Monday evenings at Fletch’s House of Laffs is “Urban Night,” the contemporary, politically correct moniker for a program of African-American comedy more traditionally known as Spook Night — which is also the title of T. Faye Griffin’s play, now debuting at the Lillian Theatre. The story looks at a group of black standups preparing for a big night when a TV casting scout will be searching for talent in order to fulfill his network’s “diversity” requirement. Like the barber shops and beauty salons depicted in recent African-American movie comedies, Fletch’s is more than a locale — it’s a metaphoric life raft for a variety of archetypes who sit around the rundown club’s green room.

Old Dog (Bill Lee Brown) is an ancient and ailing remnant from the days when Jim Crow ruled the entertainment roost; Smokey Mo (Mike Estimé) is the brash, supersexed ghetto personality; Diva (Nika Williams) is the tough lone female comic; while Minute Man (Trent Horn) is a luckless funny man who can’t buy a spot on the bill. The play is not really about them, however, but focuses, Cain-and-Abel style, on two siblings who were once a comedy writing team but who have since parted ways.

Years ago, fate — or, rather, another talent scout — chose Goody Reid (Kerie W. Edmead) to be the Next Big Thing, effectively estranging him from his idealistic brother, Benjamin (Antonio D. Charity). Now wandering the comedy wilderness of open-mike nights, Urban Nights and any other look-at-me showcases, Benjamin grimaces at the irony that not only is Goody at the top of the comedy heap, he’s gotten there by crafting precisely the same kind of trash-talking, misogynistic persona the brothers once set out to destroy.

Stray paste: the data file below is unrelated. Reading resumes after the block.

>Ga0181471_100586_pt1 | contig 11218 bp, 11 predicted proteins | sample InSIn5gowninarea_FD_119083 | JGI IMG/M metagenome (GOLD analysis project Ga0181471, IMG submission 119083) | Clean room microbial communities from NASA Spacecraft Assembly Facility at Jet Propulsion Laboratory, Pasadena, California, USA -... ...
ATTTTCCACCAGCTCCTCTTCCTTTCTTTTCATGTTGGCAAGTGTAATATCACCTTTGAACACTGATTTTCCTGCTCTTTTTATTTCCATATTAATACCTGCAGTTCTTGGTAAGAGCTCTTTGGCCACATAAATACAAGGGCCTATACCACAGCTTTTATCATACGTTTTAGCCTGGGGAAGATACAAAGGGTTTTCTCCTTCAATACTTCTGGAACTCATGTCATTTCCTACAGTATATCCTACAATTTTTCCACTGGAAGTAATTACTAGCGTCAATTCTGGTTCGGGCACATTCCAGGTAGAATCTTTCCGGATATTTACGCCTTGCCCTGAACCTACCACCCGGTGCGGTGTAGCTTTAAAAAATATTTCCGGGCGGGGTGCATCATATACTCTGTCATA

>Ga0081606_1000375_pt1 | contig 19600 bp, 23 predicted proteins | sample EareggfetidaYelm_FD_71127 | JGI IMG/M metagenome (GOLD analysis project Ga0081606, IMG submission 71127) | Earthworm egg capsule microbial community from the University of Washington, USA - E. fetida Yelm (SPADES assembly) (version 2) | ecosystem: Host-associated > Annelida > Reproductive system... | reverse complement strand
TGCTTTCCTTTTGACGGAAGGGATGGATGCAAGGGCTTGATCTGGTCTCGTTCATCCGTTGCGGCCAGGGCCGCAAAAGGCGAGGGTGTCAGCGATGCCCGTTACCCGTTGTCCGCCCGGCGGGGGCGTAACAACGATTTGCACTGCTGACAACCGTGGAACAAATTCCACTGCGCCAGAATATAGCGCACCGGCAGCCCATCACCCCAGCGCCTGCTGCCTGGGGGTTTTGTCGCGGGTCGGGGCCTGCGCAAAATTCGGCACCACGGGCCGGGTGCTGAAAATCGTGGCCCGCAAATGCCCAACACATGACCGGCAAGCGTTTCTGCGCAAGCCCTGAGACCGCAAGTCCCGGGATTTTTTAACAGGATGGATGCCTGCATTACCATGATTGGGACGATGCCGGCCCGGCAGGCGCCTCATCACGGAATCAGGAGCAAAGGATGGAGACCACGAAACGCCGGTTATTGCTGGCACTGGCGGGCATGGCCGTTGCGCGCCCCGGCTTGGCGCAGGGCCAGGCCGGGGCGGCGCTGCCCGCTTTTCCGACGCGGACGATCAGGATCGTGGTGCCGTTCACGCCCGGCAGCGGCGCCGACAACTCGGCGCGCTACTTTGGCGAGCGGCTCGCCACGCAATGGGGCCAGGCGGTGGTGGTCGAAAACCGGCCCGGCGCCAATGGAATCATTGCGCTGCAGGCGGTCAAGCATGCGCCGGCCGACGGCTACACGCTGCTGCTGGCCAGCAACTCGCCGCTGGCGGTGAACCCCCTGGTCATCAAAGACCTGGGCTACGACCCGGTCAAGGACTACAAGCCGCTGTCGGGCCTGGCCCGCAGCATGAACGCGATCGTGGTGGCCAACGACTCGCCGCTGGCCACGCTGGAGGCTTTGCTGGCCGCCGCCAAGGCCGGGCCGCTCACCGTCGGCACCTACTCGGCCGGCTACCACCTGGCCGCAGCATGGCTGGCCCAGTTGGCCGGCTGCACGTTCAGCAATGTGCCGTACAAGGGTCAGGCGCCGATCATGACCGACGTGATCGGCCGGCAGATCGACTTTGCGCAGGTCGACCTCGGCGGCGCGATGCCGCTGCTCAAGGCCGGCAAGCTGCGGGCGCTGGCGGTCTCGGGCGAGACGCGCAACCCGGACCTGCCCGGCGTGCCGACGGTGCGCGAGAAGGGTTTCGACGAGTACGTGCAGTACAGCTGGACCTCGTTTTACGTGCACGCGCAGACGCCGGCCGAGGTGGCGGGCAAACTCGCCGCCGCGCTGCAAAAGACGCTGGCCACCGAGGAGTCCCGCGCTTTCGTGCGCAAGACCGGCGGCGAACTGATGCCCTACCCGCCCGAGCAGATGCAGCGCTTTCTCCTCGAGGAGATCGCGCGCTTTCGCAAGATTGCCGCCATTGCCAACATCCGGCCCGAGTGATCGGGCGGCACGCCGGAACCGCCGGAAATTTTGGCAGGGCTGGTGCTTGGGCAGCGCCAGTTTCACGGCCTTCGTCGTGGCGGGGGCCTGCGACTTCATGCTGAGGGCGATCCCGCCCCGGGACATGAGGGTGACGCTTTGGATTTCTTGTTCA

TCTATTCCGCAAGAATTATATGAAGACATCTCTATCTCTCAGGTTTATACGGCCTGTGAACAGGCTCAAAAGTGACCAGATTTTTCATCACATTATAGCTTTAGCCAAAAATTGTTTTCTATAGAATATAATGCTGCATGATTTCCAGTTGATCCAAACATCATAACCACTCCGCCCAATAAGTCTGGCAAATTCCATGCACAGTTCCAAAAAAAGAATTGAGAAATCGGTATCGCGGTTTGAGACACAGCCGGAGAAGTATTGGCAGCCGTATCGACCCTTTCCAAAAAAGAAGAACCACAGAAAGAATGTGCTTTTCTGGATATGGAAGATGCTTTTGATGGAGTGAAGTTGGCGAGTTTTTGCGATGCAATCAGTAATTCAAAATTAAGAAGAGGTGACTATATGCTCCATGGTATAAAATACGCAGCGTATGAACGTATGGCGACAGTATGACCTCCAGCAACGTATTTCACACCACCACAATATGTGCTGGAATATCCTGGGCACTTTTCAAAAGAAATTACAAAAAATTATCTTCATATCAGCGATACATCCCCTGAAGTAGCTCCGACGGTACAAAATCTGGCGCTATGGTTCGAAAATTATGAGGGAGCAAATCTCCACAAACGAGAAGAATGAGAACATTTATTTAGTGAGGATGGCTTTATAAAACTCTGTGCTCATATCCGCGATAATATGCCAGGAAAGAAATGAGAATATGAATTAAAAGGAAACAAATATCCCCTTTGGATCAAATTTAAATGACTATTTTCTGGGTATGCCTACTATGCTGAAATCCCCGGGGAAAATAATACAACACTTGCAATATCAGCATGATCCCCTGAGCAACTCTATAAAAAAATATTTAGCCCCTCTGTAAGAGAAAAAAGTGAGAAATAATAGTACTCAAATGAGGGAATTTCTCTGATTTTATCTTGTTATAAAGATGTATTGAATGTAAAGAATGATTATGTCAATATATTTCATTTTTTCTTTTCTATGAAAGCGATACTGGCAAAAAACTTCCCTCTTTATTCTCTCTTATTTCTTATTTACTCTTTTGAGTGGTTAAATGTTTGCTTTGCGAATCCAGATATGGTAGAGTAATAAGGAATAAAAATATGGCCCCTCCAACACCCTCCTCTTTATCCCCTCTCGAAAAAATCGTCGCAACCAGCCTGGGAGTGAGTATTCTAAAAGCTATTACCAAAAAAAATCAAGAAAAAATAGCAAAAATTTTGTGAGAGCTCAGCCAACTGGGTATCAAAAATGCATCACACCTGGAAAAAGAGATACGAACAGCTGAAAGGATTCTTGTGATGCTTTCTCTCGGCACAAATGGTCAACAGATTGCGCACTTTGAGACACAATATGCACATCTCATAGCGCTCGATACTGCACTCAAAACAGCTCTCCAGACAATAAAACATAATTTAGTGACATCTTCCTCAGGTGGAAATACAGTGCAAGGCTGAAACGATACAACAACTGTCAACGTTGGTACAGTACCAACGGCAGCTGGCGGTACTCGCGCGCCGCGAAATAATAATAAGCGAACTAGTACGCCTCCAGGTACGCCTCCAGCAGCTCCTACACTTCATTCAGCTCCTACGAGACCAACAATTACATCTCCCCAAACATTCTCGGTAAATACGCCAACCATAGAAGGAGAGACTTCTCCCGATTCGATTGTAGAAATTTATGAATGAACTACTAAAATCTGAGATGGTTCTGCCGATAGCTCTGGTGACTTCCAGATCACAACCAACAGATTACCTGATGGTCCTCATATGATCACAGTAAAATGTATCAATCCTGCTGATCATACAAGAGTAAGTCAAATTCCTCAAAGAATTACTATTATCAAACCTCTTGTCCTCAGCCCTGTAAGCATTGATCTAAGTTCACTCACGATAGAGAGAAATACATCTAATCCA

It goes without saying that Goody, in a slumming gesture to his roots, is also scheduled to be in this night’s lineup, so there’s plenty at stake for everyone — a chance for one member of the green-room crew to grab the brass ring offered by the TV network scout, and a big swallow of bile for Benjamin when he is bumped from the program to avoid a fracas with Goody.

Griffin, who directs her own play, has a long résumé in the field, having performed onstage, worked on BET’s Comic View and written for Steve Harvey. She prologues Spook Night by invoking an early-20th-century black minstrel — Bert Williams (Paul A. Hicks), the first African-American entertainer to be accepted by mainstream white audiences.

However, Griffin abandons this historical frame to steer her plot toward sentimental melodrama. She adds a young, wannabe white standup named Andy (Steven Robert Olson) for no apparent narrative purpose. Similarly, Fletch (Alan Charof), the Jewish comedy club owner, and his cynical daughter, Nadine (Lauren Schnipper), make no real decisions and their characters have little dimension.

Spook Show is at its best when it lays out opposing philosophies of black standup and accusations of racism and joke stealing. Ironically, Smokey Mo, the foul-mouthed kid who’s all “bitches and hos,” has the funniest lines — both in the green room and during his routine. Estimé turns in a raucously energetic, love-to-hate-him performance that, nevertheless, shows the danger of Smokey Mo’s corrosive charm. His shtick is caustically parodied during a long scene toward the end of the play, in which a drunken Benjamin pulls a gun. Seizing the club stage, he sets a monologue record for dick and bitch references. It’s a moment of inspired satire that unfortunately stands as an orphan in this show that ultimately hasn’t the heart to dig deeper into the places where laughter cannot reach.

SPOOK NIGHT | BY T. FAYE GRIFFIN | At the Lillian Theatre, 1076 N. Lillian Way, Hlywd. | Through September 30 | (323) 960-4443 or

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